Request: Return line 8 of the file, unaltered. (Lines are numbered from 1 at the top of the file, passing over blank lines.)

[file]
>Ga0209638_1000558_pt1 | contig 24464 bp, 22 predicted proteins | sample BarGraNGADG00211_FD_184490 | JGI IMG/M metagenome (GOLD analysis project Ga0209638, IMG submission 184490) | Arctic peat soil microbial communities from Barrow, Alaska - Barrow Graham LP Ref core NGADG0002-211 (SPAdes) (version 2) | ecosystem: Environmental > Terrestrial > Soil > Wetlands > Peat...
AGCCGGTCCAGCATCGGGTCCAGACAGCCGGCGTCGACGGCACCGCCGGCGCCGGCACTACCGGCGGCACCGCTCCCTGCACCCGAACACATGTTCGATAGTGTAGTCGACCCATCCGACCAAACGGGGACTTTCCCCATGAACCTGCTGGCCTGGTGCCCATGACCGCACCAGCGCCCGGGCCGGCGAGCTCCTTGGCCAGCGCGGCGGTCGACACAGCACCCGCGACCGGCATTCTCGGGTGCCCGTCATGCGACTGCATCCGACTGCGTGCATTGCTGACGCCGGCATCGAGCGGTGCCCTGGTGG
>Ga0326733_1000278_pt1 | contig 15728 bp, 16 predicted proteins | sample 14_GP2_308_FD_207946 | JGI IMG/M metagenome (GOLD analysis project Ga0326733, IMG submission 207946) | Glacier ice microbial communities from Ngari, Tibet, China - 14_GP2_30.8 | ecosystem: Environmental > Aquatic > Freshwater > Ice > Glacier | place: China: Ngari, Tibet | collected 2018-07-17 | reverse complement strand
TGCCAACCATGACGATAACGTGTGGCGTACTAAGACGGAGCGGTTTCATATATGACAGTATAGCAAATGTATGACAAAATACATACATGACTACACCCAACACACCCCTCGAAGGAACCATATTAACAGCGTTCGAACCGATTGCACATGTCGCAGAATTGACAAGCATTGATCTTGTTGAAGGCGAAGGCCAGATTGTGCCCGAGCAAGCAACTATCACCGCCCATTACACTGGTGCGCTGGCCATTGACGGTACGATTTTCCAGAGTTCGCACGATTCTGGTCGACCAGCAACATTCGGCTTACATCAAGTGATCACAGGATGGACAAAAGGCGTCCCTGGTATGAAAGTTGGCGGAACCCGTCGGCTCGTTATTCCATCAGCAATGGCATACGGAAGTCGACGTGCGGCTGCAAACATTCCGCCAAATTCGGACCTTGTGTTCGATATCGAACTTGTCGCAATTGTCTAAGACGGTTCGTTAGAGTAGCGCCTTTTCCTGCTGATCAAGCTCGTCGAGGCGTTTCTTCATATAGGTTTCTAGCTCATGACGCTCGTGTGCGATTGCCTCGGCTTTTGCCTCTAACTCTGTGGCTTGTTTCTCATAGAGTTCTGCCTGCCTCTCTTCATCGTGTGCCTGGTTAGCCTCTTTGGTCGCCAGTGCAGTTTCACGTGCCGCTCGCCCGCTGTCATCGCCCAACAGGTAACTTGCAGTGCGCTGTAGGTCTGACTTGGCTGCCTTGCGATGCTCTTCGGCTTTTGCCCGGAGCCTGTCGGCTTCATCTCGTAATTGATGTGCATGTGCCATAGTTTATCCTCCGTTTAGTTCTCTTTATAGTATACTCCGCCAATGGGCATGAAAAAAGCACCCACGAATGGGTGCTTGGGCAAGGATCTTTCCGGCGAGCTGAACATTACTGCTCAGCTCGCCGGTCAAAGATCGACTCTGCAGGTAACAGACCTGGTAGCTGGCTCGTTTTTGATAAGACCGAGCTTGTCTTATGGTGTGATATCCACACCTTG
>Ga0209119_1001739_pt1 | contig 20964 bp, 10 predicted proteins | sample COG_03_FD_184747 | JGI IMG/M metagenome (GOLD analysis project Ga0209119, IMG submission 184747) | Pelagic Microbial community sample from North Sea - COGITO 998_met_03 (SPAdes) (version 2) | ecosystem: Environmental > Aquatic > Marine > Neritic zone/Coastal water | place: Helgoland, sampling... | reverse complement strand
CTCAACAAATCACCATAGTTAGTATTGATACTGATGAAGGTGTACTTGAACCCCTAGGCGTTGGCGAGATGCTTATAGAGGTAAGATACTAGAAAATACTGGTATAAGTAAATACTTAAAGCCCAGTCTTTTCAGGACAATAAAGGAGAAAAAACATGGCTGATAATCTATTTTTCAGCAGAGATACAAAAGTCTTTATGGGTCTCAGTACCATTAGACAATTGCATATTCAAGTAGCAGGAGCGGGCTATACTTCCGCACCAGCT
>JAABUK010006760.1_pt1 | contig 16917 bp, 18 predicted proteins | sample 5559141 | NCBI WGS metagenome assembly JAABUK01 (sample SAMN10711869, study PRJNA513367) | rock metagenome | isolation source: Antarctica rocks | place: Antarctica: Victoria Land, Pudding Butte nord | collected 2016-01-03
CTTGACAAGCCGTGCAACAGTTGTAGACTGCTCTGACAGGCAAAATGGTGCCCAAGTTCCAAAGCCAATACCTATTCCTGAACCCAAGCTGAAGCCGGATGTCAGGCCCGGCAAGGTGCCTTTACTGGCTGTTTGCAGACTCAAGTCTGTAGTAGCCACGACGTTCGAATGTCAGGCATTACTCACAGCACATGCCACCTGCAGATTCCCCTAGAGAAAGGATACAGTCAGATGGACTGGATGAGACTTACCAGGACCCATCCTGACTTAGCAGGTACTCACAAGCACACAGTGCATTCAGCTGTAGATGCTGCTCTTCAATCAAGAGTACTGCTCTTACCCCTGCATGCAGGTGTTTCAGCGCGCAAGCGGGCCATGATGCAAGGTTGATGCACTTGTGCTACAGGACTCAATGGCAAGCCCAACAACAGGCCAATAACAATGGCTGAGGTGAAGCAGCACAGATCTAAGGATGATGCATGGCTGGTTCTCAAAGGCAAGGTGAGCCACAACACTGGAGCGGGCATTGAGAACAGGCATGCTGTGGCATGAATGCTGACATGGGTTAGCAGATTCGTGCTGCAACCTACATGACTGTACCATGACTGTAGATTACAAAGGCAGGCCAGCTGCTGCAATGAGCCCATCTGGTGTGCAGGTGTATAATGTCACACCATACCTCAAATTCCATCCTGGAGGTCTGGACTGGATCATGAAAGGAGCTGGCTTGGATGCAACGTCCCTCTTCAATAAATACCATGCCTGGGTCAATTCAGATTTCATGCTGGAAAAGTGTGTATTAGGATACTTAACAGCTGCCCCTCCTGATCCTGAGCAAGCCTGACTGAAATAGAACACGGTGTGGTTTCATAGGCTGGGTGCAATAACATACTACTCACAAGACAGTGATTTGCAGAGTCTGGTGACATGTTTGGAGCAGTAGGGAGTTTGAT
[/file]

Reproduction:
CTTGACAAGCCGTGCAACAGTTGTAGACTGCTCTGACAGGCAAAATGGTGCCCAAGTTCCAAAGCCAATACCTATTCCTGAACCCAAGCTGAAGCCGGATGTCAGGCCCGGCAAGGTGCCTTTACTGGCTGTTTGCAGACTCAAGTCTGTAGTAGCCACGACGTTCGAATGTCAGGCATTACTCACAGCACATGCCACCTGCAGATTCCCCTAGAGAAAGGATACAGTCAGATGGACTGGATGAGACTTACCAGGACCCATCCTGACTTAGCAGGTACTCACAAGCACACAGTGCATTCAGCTGTAGATGCTGCTCTTCAATCAAGAGTACTGCTCTTACCCCTGCATGCAGGTGTTTCAGCGCGCAAGCGGGCCATGATGCAAGGTTGATGCACTTGTGCTACAGGACTCAATGGCAAGCCCAACAACAGGCCAATAACAATGGCTGAGGTGAAGCAGCACAGATCTAAGGATGATGCATGGCTGGTTCTCAAAGGCAAGGTGAGCCACAACACTGGAGCGGGCATTGAGAACAGGCATGCTGTGGCATGAATGCTGACATGGGTTAGCAGATTCGTGCTGCAACCTACATGACTGTACCATGACTGTAGATTACAAAGGCAGGCCAGCTGCTGCAATGAGCCCATCTGGTGTGCAGGTGTATAATGTCACACCATACCTCAAATTCCATCCTGGAGGTCTGGACTGGATCATGAAAGGAGCTGGCTTGGATGCAACGTCCCTCTTCAATAAATACCATGCCTGGGTCAATTCAGATTTCATGCTGGAAAAGTGTGTATTAGGATACTTAACAGCTGCCCCTCCTGATCCTGAGCAAGCCTGACTGAAATAGAACACGGTGTGGTTTCATAGGCTGGGTGCAATAACATACTACTCACAAGACAGTGATTTGCAGAGTCTGGTGACATGTTTGGAGCAGTAGGGAGTTTGAT